According to the Aspen Daily News, RFTA is weighing its options for settling the 2012 New Year’s Eve wrongful death lawsuit filed by the victim’s family. News leaks indicate that RFTA is considering paying the mother of the victim the maximum amount – $150,000 – allowed under Colorado’s Governmental Immunity Act (GIA) for 2012. It sounds like RFTA is “battle weary” from the ongoing litigation and switch in plaintiff’s counsel.
As noted in a recent Aspen Daily News article on a separate accident involving a RFTA bus, the cap for liability of a governmental agency increased in July 2013. The GIA generally limits the exposure of a Colorado governmental entity from tort (personal injury) claims. There’s an exception that allows claims for injuries sustained from a vehicle owned by a governmental agency or operated by an employee in the scope of their public work. Ambulances, firetrucks and other emergency vehicles are still granted immunity due to the nature of their use. The cap for damages under the GIA was $150,000 for one person until July 2013. The ceiling has been raised to $350,000 per C.R.S. 24-10-124.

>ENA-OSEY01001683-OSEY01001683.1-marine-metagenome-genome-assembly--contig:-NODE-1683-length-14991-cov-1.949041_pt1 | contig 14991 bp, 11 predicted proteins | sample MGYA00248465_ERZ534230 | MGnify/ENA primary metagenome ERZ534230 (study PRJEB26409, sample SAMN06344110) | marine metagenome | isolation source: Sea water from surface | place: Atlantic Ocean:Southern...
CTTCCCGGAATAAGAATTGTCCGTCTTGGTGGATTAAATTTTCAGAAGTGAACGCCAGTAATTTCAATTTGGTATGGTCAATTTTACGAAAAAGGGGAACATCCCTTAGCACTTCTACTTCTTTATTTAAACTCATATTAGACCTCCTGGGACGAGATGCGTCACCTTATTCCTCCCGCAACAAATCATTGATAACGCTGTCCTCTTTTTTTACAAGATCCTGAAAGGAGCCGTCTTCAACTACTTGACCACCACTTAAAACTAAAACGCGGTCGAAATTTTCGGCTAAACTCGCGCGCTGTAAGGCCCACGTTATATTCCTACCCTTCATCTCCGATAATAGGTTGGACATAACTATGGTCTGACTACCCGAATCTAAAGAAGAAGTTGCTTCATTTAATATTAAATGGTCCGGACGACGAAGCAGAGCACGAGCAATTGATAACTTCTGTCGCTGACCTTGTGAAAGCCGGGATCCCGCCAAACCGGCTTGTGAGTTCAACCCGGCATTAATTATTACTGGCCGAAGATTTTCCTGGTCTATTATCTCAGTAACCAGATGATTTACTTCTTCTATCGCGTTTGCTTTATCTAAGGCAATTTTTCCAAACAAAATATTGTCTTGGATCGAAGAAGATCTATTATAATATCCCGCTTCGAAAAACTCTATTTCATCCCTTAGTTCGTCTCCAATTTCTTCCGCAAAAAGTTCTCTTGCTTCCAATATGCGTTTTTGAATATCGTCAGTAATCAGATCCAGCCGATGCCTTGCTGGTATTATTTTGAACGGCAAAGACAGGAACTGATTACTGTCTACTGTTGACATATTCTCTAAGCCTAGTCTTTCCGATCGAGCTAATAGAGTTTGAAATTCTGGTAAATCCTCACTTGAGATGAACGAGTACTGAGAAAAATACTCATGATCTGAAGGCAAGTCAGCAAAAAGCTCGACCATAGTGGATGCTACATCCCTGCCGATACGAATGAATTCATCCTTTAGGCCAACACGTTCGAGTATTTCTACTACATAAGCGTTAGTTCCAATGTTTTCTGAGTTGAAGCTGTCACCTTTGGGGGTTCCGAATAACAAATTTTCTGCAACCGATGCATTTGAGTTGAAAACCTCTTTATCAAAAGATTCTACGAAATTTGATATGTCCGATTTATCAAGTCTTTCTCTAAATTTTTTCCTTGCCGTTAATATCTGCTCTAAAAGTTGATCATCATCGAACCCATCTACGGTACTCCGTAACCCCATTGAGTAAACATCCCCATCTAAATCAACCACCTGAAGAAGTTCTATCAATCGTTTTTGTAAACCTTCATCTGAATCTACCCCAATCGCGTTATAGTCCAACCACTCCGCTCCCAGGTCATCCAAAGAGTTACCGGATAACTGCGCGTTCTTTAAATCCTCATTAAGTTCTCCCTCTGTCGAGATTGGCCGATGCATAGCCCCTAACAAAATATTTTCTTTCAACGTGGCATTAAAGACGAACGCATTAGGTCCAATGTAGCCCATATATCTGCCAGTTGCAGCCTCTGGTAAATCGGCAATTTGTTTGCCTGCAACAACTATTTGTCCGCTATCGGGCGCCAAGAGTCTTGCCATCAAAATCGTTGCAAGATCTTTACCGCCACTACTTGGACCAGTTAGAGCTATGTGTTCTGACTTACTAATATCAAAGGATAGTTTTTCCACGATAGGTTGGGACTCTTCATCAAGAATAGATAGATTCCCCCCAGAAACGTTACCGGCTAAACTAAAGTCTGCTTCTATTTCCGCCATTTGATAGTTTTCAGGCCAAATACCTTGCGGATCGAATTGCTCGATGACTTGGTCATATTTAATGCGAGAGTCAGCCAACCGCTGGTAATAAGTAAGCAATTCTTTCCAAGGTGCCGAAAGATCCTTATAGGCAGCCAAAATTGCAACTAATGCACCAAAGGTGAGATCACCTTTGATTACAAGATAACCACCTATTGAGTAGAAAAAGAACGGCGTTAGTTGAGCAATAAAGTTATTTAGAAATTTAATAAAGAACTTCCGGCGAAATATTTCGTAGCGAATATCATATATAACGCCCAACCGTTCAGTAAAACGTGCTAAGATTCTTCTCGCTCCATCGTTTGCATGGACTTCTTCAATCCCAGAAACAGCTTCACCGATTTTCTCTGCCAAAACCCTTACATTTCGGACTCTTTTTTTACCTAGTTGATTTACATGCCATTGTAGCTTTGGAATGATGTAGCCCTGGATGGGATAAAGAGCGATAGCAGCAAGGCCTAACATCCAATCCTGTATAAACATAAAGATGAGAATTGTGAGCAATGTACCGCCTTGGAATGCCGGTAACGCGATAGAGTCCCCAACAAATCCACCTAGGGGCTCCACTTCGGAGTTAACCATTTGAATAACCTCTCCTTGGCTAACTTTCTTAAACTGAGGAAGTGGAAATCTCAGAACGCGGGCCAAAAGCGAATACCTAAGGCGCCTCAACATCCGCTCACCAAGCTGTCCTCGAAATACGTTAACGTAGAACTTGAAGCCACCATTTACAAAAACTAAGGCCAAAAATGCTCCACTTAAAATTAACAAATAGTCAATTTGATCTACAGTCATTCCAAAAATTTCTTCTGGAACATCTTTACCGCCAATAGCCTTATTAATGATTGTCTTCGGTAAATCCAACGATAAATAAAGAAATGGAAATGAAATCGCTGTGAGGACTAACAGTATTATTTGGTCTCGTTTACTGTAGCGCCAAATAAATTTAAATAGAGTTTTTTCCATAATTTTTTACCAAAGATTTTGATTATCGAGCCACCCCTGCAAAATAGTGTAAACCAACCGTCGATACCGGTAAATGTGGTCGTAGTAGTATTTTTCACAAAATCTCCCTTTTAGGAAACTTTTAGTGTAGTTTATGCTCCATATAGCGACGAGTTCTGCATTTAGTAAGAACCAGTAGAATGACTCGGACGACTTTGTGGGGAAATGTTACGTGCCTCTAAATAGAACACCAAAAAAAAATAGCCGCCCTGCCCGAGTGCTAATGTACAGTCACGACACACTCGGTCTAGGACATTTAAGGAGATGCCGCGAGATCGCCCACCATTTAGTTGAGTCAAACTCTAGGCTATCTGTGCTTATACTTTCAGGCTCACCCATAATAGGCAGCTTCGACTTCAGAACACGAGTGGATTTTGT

In order to sustain a personal injury lawsuit against a Colorado governmental agency, written notice of the injuries is required to allow the government to investigate the incident. A claimant has 182 days to file a notice with the applicable government agency under C.R.S. 24-10-109. There are also specific requirements for the content of the notice and how it is delivered.
The plaintiff in the 2012 New Year’s Eve collision cleared all those notice hurdles in the GIA. Now we wait to see if RFTA ponies up for the decedent’s family.
[Edit on 11/29/2013: This post was edited because Aspen attorney Jeff Wertz was apparently misquoted on the notice provisions for the GIA.]